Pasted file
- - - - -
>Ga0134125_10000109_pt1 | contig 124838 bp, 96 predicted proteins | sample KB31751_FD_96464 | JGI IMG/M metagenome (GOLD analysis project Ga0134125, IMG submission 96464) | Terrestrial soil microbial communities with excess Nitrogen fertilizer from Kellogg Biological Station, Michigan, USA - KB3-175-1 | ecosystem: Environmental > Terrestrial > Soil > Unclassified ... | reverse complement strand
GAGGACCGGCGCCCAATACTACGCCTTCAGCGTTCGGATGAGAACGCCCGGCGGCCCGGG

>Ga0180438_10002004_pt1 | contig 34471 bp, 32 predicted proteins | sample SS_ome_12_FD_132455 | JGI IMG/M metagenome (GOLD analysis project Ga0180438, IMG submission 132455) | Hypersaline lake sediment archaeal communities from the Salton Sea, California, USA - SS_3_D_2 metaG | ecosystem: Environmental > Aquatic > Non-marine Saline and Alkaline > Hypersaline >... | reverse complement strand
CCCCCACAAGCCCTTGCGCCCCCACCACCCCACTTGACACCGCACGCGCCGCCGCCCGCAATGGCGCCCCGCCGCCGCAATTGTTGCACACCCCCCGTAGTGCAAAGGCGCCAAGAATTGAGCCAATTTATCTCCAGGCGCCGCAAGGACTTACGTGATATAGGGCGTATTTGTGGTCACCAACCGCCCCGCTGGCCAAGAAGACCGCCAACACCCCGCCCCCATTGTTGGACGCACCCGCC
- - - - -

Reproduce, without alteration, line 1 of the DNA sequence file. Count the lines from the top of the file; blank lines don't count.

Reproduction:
>Ga0134125_10000109_pt1 | contig 124838 bp, 96 predicted proteins | sample KB31751_FD_96464 | JGI IMG/M metagenome (GOLD analysis project Ga0134125, IMG submission 96464) | Terrestrial soil microbial communities with excess Nitrogen fertilizer from Kellogg Biological Station, Michigan, USA - KB3-175-1 | ecosystem: Environmental > Terrestrial > Soil > Unclassified ... | reverse complement strand